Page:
The house windows held enough grime to make peering through them quite a chore. Before I could rub myself a clean spot, True was turning the front door knob. I pretty much stuck to his heels from then on. The house smelled bad, rotten and decaying like punky old wood you’d find in the forest. Inside it also reeked, but a different stench, more like urine and old wine.
The interior of the house was not what I’d expected. Instead of emptiness and desolation, it was completely furnished with old-fashioned flowery furniture. It looked as though the folks who’d lived there had gone out to tend the farm one day and never came back. Dirty dishes still littered the kitchen table. Old food on them would have long ago been devoured by rats, mice, and insects. Mouse droppings littered the floors and open surfaces. Our shoes crunched over the debris as we walked about. Cobwebs shrouded the rooms with an eerie filtered light.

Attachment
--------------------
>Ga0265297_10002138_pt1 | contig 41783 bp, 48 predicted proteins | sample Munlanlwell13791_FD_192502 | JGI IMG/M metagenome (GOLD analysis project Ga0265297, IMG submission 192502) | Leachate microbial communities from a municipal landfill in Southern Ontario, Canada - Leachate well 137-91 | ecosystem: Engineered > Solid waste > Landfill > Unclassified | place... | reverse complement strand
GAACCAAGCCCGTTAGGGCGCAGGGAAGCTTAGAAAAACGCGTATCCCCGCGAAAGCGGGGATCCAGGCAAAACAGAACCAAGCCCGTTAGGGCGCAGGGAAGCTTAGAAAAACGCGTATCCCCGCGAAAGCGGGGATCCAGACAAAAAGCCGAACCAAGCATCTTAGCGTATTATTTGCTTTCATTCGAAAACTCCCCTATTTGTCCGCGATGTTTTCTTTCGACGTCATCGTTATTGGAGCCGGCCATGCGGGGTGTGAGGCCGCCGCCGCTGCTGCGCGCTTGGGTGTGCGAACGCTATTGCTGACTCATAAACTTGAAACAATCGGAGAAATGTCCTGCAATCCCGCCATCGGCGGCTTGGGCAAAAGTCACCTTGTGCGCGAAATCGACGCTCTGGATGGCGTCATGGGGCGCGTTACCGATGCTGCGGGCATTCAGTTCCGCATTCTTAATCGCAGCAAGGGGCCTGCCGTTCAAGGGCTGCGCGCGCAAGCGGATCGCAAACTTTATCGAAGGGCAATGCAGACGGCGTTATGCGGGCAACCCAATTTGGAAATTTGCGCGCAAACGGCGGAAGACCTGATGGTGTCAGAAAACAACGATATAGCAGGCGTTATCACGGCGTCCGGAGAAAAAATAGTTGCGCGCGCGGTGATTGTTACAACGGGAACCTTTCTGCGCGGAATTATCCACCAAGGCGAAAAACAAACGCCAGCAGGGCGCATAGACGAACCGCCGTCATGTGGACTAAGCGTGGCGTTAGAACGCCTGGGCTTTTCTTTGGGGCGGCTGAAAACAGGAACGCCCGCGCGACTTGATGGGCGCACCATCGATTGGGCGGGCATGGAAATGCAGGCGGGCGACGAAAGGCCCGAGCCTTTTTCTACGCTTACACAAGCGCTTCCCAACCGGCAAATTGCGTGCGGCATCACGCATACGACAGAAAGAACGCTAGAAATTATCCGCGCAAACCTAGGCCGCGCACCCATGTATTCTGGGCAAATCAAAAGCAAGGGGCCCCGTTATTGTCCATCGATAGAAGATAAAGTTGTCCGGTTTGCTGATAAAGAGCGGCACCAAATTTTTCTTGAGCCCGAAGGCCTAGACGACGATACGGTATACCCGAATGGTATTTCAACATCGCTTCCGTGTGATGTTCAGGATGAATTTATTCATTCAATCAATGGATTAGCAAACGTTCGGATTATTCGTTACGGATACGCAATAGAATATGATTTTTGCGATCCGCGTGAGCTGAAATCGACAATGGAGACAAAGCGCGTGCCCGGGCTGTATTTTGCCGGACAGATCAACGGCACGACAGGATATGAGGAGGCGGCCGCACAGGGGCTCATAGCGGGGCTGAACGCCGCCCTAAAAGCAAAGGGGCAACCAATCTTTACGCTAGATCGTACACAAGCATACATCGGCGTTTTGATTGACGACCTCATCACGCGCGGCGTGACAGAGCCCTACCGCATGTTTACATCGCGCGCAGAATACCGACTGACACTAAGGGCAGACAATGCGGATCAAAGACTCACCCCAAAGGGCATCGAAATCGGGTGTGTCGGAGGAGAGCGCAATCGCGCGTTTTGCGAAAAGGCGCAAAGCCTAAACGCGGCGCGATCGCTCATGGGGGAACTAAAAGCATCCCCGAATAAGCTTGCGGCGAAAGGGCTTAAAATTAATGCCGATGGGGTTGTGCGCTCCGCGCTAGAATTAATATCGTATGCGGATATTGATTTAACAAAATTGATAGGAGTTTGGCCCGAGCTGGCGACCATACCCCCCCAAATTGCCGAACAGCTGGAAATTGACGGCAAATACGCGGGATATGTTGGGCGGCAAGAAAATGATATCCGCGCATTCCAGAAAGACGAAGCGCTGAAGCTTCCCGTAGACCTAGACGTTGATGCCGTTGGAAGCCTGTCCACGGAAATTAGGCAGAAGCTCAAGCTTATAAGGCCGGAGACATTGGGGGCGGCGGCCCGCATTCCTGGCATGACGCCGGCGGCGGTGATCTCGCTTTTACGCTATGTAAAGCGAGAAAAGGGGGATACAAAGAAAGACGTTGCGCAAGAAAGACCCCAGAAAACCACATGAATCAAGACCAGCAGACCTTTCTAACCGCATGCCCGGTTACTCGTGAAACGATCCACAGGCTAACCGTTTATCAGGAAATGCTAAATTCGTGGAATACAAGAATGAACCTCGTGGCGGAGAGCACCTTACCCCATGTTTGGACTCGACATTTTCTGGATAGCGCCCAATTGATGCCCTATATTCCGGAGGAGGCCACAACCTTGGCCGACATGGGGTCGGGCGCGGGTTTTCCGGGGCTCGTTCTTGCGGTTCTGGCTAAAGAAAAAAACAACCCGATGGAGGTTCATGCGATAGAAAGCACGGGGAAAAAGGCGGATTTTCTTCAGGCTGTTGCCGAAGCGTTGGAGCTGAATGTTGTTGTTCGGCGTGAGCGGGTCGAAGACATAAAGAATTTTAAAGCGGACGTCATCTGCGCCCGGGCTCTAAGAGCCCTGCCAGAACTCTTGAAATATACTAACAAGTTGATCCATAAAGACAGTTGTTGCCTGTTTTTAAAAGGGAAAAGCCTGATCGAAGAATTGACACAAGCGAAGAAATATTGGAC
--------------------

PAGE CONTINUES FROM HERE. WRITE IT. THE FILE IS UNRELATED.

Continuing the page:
“Bernie, look, it’s like I said before – what happened to the people who lived here?”
I could only shrug. Who knew?
“Something must have happened, they’ve been gone for a very long time. Should we check the other rooms in case they just up and died here?”
I nodded and we carefully creaked our way through the old farmhouse looking for clues to its abandonment. I breathed a calmer sigh when no bodies or skeletons turned up. All of the bedrooms were empty with neatly made beds – moth-eaten and grimy now – but in their day they had probably been neat. Old homemade quilts and braided rag rugs gave me an inkling of the way homes may have looked about twenty to thirty years ago. The room reminded me of old photos that my mother had, photos of my grandmother’s house when she had been a girl.
Continued in the next post
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